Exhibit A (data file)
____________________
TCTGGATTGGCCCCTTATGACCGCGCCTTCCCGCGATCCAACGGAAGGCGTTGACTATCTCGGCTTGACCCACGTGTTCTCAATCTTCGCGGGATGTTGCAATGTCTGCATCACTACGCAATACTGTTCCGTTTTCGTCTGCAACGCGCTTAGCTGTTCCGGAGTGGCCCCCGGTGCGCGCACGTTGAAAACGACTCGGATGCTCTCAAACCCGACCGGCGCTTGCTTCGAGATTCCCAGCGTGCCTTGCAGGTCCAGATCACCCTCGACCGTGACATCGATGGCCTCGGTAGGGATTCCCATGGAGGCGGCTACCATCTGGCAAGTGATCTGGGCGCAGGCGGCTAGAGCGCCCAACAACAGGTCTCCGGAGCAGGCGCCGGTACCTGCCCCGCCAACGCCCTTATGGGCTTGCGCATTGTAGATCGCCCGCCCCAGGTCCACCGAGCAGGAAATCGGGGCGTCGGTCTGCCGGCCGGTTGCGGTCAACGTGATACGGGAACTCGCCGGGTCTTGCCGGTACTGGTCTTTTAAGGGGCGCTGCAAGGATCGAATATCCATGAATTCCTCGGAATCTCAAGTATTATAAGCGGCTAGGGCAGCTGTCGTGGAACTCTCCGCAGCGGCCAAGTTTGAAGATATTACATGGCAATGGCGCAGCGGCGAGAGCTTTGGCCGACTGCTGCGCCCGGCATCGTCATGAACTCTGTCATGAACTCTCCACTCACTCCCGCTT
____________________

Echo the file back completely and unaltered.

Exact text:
TCTGGATTGGCCCCTTATGACCGCGCCTTCCCGCGATCCAACGGAAGGCGTTGACTATCTCGGCTTGACCCACGTGTTCTCAATCTTCGCGGGATGTTGCAATGTCTGCATCACTACGCAATACTGTTCCGTTTTCGTCTGCAACGCGCTTAGCTGTTCCGGAGTGGCCCCCGGTGCGCGCACGTTGAAAACGACTCGGATGCTCTCAAACCCGACCGGCGCTTGCTTCGAGATTCCCAGCGTGCCTTGCAGGTCCAGATCACCCTCGACCGTGACATCGATGGCCTCGGTAGGGATTCCCATGGAGGCGGCTACCATCTGGCAAGTGATCTGGGCGCAGGCGGCTAGAGCGCCCAACAACAGGTCTCCGGAGCAGGCGCCGGTACCTGCCCCGCCAACGCCCTTATGGGCTTGCGCATTGTAGATCGCCCGCCCCAGGTCCACCGAGCAGGAAATCGGGGCGTCGGTCTGCCGGCCGGTTGCGGTCAACGTGATACGGGAACTCGCCGGGTCTTGCCGGTACTGGTCTTTTAAGGGGCGCTGCAAGGATCGAATATCCATGAATTCCTCGGAATCTCAAGTATTATAAGCGGCTAGGGCAGCTGTCGTGGAACTCTCCGCAGCGGCCAAGTTTGAAGATATTACATGGCAATGGCGCAGCGGCGAGAGCTTTGGCCGACTGCTGCGCCCGGCATCGTCATGAACTCTGTCATGAACTCTCCACTCACTCCCGCTT